I use this script written by Johan:

http://www.jayway.com/2014/01/15/how-to-switch-jdk-version-on-mac-os-x-maverick/

You can now set it at startup or call the script afterwards.
Install the JDK for Mac.

Java 7

http://www.oracle.com/technetwork/java/javase/downloads/jdk7-downloads-1880260.html

Java 8

http://www.oracle.com/technetwork/java/javase/downloads/jdk8-downloads-2133151.html

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I’m having the same problem to solve, because I need to install JDK8 to run Android SDK Manager (because it seems that don’t work well with JDK9).
However, I tell you how I solve all problems on a Mac (Sierra).

First, you need brew with cask and jenv.

  1. You can find an useful guide here,Homebrew Cask Installation Guide.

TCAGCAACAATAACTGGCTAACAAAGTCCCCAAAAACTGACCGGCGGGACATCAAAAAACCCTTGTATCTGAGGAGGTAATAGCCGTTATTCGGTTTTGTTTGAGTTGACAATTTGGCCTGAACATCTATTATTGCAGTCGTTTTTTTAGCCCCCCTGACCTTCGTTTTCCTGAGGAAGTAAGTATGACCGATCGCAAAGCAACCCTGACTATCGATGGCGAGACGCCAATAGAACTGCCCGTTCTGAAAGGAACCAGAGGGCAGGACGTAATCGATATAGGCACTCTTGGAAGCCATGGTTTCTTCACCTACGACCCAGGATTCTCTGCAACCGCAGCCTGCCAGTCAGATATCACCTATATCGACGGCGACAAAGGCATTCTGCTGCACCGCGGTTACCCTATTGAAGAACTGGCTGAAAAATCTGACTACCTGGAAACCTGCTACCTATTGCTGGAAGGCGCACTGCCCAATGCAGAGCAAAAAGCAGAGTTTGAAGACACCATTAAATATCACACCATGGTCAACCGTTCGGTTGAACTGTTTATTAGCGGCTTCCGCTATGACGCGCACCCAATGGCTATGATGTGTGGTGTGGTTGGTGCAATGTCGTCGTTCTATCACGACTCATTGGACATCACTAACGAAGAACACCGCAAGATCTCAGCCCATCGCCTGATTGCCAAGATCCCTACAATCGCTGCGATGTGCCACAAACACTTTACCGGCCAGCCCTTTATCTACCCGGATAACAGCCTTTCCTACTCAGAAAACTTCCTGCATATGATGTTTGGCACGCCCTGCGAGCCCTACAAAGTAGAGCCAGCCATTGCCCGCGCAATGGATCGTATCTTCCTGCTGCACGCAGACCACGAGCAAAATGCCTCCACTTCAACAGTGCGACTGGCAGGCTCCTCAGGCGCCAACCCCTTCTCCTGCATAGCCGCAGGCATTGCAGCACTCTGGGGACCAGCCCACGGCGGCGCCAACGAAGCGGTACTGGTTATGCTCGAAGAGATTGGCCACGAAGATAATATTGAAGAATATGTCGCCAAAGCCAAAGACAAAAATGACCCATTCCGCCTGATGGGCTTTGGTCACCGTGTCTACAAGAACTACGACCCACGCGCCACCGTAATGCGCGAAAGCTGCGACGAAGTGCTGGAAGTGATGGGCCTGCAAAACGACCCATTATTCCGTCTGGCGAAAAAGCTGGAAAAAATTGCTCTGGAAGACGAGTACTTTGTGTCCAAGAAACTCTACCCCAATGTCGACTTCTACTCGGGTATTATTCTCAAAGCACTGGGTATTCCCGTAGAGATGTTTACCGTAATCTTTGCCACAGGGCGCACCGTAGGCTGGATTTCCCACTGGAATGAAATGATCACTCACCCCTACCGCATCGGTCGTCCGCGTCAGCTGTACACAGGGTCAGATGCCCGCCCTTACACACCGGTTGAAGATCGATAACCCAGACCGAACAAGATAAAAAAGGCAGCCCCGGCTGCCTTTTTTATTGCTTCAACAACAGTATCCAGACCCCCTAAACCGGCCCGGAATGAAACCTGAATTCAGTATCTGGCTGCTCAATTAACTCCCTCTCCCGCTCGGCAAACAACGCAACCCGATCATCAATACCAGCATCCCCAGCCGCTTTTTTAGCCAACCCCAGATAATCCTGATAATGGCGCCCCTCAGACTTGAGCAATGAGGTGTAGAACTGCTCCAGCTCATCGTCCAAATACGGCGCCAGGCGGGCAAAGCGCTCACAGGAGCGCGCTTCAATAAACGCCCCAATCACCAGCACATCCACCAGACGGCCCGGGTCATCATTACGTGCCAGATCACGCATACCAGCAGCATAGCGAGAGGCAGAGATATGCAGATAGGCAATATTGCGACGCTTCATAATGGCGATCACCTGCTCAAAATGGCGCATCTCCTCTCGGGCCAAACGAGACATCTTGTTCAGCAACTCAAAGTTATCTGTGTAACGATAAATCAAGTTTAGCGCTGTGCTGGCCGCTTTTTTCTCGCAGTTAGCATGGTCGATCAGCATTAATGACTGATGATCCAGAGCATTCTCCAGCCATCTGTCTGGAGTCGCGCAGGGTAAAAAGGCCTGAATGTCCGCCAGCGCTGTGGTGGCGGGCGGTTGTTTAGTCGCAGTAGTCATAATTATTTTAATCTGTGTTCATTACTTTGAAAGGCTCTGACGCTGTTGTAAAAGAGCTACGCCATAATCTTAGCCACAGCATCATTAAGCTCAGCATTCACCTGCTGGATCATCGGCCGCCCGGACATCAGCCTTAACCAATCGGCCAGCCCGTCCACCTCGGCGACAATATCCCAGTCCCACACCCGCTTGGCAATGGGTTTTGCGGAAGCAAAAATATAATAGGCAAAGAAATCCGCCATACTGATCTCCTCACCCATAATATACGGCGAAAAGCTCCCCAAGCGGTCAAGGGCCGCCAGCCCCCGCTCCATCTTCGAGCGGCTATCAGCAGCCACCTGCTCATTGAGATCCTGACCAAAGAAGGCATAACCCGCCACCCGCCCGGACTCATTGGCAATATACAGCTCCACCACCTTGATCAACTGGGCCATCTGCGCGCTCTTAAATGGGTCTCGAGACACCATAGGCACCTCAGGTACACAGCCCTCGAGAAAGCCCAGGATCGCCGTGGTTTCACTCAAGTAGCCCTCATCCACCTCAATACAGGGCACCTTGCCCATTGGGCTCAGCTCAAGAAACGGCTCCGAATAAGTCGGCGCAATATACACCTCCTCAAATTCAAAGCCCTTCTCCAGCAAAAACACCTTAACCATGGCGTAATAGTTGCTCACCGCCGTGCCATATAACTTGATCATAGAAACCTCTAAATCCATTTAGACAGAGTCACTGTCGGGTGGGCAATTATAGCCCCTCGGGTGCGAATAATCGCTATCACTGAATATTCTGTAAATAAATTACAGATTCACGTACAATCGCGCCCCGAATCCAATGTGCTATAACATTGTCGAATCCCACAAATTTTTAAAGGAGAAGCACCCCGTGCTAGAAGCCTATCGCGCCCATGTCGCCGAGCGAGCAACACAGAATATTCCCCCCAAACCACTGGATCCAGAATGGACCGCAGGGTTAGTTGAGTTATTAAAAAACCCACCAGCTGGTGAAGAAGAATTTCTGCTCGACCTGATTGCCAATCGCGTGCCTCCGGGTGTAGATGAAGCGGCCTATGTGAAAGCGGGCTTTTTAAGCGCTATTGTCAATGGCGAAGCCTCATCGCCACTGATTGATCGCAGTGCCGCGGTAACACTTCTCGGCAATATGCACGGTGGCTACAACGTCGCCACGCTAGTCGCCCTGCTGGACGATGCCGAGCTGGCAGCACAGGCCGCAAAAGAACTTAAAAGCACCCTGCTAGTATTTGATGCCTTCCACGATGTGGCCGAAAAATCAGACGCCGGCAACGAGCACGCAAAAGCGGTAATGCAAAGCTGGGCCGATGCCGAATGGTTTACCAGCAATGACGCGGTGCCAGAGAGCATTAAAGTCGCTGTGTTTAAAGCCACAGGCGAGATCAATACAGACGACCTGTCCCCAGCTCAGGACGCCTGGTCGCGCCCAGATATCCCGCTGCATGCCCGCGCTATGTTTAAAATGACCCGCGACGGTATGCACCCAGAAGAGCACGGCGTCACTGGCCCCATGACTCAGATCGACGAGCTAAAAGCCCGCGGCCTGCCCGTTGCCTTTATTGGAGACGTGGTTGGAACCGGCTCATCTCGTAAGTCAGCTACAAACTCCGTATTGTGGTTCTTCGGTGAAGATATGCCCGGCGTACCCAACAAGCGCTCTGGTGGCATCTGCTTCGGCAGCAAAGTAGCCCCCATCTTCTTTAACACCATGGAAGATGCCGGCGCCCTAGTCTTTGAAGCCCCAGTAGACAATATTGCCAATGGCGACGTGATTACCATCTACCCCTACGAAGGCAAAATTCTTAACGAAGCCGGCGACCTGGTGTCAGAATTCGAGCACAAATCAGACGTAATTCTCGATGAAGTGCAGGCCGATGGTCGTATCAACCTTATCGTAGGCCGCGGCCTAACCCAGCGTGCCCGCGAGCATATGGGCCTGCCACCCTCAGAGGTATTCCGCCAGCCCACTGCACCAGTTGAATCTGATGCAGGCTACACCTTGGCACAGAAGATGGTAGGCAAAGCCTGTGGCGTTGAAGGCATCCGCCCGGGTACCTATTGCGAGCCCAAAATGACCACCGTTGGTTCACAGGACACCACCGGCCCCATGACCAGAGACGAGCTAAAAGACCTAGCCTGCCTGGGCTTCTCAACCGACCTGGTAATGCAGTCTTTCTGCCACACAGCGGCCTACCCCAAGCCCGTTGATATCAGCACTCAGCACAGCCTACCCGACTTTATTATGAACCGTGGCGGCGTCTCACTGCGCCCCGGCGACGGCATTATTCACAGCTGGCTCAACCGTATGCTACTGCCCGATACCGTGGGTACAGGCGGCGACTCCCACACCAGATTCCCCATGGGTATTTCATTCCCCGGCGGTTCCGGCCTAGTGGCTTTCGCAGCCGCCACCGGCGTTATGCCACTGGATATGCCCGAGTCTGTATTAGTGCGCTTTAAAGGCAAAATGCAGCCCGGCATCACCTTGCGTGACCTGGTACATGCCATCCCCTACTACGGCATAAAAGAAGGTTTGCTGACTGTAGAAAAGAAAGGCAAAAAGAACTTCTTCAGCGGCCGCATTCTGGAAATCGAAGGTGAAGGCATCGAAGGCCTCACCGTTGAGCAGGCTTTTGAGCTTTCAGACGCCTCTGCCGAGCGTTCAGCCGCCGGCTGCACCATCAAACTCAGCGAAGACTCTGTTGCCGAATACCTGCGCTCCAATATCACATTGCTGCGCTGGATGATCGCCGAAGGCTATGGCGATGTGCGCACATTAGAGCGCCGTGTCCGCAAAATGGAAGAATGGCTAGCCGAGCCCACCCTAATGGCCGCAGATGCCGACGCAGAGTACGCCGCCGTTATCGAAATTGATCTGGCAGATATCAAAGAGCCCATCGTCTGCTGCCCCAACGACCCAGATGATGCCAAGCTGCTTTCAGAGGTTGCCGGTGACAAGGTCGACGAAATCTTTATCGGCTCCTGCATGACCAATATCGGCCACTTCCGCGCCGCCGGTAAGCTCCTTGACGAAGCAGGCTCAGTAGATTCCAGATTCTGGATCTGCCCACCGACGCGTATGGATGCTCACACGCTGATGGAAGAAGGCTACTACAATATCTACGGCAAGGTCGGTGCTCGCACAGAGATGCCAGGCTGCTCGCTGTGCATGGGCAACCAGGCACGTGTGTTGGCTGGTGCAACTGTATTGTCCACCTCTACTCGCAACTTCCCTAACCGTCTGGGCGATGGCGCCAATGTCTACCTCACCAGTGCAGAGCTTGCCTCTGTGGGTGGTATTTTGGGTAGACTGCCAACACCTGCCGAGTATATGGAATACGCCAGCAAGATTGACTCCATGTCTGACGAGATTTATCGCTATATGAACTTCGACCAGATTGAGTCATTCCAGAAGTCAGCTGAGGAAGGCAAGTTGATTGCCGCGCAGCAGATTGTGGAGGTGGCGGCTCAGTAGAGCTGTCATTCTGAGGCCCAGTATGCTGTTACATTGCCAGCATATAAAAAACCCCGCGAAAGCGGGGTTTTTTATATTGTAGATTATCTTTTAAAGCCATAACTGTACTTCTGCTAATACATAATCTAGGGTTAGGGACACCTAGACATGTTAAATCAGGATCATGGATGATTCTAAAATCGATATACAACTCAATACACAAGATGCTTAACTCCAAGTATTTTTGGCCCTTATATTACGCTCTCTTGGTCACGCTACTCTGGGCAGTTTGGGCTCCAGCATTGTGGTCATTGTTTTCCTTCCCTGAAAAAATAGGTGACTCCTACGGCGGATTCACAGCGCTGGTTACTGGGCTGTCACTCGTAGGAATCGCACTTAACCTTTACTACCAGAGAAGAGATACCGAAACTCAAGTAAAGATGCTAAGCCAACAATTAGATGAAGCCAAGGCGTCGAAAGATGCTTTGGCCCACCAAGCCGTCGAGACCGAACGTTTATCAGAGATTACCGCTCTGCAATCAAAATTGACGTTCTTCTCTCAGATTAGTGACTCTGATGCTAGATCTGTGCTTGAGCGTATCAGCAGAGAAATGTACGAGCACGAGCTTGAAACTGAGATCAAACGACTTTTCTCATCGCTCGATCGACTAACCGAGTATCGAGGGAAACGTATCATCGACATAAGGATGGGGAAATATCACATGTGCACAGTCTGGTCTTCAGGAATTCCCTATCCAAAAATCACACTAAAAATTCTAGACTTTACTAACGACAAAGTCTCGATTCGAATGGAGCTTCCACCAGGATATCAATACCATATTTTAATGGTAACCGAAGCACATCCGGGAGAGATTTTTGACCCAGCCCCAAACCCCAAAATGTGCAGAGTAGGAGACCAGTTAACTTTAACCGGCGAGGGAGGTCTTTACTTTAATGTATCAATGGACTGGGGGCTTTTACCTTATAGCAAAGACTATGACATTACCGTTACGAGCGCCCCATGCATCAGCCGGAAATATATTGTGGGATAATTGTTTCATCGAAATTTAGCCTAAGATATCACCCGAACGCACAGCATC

Remember to tap ‘caskroom/versions’ running in the terminal:
    brew tap caskroom/versions
  2. After that, install jenv with:
    brew install jenv
  3. Install whatever version you want with cask
    brew cask install java8 (or java7 or java if you want to install the latest version, jdk9)
  4. The last step is to configure which version to run (and let jenv to manage your JAVA_HOME)
    jenv versions to list all versions installed on your machine and then activate the one you want with jenv global [JDK_NAME_OF_LIST]

You could find other useful informations here on this Github Gist brew-java-and-jenv.md, on this blog Install multiple JDK on a Mac and on Jenv Website

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Using brew

brew install Caskroom/cask/java